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South Sudan should not be born into debt

If South Sudan secedes the new country should not start life with a debt burden.

The referendum on secession for South Sudan is due to start on Sunday 9 January. If the people of South Sudan vote to secede a key decision will be on what happens to Sudan’s external debt of $35 billion, $20 billion of which is interest on original loans.[1]

Tim Jones, policy officer at Jubilee Debt Campaign, said:

“No nation should be born into debt. The people of South Sudan need a fair start rather than taking on the burden of past unjust debts. If South Sudan does inherit any debt it should be immediately cancelled.”

“The history of debt is that it is used by the IMF and World Bank to force free market economic policies on countries. The people of South Sudan are voting for independence, not to become subservient to organisations in Washington DC.”

Much of Sudan’s debt dates back to the early 1980s from the dictatorship of Gaarfar Nimeiry, when western governments supported the regime during the Cold War and to gain access to Sudanese oil for their companies. In 1985 it was $9 billion but has since grown to $35 billion due to interest and charges, as well as new loans to the dictatorship of Omar al-Bashir.[2]

Tim Jones said:

“Sudan’s debt is illegitimate, coming from Cold War loans to dictator Nimeiry or more recent loans to the regime of Omar al-Bashir. The debt has served the interest of foreign powers, not the people of Sudan.”

Over recent years 32 countries have had debts cancelled through the official IMF and World Bank debt relief process. Both Sudan and South Sudan potentially qualify for this debt relief. However, this usually takes several years, requires countries to make repayments in the meantime, leads to new loans and debts being created, and requires countries to follow IMF and World Bank conditions such as privatisation and deregulation.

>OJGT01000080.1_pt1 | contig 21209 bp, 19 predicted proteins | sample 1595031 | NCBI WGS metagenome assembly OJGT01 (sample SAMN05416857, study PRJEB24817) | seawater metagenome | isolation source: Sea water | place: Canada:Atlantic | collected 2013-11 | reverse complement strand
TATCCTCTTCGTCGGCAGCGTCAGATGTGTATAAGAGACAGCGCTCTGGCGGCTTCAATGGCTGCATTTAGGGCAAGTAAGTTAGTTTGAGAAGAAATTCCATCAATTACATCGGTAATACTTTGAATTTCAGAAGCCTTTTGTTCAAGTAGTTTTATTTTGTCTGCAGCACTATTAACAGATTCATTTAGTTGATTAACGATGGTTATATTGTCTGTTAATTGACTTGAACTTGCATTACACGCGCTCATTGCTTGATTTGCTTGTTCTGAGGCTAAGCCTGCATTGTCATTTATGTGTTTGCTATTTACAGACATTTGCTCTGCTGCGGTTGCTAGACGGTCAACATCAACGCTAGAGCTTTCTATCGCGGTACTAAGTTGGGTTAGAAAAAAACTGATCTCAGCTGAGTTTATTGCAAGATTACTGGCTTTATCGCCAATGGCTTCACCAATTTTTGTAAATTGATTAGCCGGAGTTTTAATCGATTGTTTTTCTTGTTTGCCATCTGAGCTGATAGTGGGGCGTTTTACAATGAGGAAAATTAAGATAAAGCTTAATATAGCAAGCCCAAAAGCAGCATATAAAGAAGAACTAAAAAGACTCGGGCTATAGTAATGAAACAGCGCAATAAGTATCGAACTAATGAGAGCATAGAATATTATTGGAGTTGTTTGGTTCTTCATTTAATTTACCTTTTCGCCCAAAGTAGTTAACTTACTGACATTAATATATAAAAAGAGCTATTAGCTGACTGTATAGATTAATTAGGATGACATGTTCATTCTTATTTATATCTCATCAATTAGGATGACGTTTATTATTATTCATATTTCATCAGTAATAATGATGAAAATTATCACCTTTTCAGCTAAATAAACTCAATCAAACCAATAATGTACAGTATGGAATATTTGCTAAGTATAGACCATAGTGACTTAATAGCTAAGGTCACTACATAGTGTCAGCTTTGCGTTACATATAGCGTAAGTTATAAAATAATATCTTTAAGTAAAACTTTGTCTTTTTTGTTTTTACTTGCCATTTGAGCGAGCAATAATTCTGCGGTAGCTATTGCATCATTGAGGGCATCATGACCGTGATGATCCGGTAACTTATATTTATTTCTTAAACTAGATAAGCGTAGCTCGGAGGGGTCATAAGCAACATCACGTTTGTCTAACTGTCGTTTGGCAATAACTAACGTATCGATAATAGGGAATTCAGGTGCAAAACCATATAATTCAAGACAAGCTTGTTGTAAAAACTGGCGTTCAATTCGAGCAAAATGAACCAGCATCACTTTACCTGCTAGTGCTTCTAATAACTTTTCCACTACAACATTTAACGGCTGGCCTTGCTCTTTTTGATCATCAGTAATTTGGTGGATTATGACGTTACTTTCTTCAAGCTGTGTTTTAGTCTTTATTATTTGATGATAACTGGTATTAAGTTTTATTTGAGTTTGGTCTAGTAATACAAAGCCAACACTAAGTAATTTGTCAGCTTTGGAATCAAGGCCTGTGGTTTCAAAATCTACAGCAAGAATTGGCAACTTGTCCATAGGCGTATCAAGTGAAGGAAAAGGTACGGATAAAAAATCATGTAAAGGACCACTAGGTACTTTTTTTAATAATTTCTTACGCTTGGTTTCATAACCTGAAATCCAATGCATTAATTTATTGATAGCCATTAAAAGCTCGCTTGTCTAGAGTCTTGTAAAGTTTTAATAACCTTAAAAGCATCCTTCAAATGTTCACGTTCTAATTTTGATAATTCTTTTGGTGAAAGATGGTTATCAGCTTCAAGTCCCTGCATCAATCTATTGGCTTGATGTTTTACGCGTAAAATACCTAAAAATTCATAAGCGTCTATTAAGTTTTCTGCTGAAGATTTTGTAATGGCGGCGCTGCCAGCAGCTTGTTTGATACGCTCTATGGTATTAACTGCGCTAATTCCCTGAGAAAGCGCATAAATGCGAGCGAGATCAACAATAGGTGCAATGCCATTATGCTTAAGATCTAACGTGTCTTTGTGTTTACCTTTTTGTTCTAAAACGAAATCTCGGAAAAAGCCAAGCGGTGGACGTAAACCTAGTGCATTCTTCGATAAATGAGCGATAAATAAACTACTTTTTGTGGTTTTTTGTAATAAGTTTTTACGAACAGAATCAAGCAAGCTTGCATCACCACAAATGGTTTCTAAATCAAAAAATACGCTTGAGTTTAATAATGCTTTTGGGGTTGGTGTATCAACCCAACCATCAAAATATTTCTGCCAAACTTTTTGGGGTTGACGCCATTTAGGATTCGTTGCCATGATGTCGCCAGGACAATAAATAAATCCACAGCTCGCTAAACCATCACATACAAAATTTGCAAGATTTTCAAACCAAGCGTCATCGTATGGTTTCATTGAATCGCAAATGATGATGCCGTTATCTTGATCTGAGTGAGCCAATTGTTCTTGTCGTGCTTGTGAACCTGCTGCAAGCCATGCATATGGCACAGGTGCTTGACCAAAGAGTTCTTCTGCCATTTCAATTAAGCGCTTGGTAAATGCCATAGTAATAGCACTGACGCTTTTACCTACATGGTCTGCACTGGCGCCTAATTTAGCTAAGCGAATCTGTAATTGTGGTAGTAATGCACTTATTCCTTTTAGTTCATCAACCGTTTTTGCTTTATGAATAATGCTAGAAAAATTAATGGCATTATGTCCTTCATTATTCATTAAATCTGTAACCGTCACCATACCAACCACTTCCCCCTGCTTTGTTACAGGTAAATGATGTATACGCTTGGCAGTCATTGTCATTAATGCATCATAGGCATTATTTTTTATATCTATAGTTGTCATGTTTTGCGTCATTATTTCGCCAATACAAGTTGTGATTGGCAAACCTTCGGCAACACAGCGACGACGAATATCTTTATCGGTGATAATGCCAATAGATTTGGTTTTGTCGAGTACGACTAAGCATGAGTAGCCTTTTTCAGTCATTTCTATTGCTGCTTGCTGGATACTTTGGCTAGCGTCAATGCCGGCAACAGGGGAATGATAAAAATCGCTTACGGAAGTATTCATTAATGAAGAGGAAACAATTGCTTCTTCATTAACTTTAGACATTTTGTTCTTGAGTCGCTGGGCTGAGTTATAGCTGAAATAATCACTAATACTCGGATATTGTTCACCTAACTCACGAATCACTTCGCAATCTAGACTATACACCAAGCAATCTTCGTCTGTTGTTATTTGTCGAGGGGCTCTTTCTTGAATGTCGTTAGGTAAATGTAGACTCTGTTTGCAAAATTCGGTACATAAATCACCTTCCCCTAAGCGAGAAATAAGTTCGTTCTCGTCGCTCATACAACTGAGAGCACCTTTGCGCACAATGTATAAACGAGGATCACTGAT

The UK government claims Sudan owes it £650 million as a result of past failed export projects.[3] However, the UK government has not revealed what projects this debt ultimately supported. If and when any or all of this debt is cancelled, the UK government will count this as ‘aid’.[4]

Contact:
Tim Jones, Policy Officer, +44(0)7817 628196

Notes

Breakdown of Sudanese government debt (end-2009): [5]

Creditor Amount 
Multilateral, primarily IMF and World Bank $5.3 billion
Rich country governments $11.2 billion
Other governments $13.3 billion
Private banks $4.5 billion
Private companies $1.4 billion

 

[1] World Bank and IMF. (2010). Sudan: Joint IMF/World Bank 2009 debt sustainability analysis. IDA and IMF. 07/06/10.

[2] Leo, B. (2010). Sudan debt dynamics: Status Quo, Southern Secession, Debt Division, and Oil – A Financial Framework for the Future. Centre for Global Development Working Paper 233. December 2010.

[3] ECGD. (2010). Response to freedom of information request. Export Credit Guarantees Department. 26/04/10.

[4] Mitchell, A. (2010). Parliamentary Answer to Mark Lazarowicz MP. Hansard Column 915W. 18/11/10.

[5] Leo, B. (2010). Sudan debt dynamics: Status Quo, Southern Secession, Debt Division, and Oil – A Financial Framework for the Future. Centre for Global Development Working Paper 233. December 2010.

John Gai Yoh, Head of the Southern Sudan mission in South Africa, has said: “We believe the best option is for the two parties to convince the international partners to cancel these debts.”[6]

[6] Singh, A. (2010). Splitting Sudan: Questions and Answers. Financial Mail. 23/12/10.


Countries

South Sudan
Jubilee Debt Campaign is a company limited by guarantee, number 3201959
Jubilee Debt Campaign's registered charity number is 1055675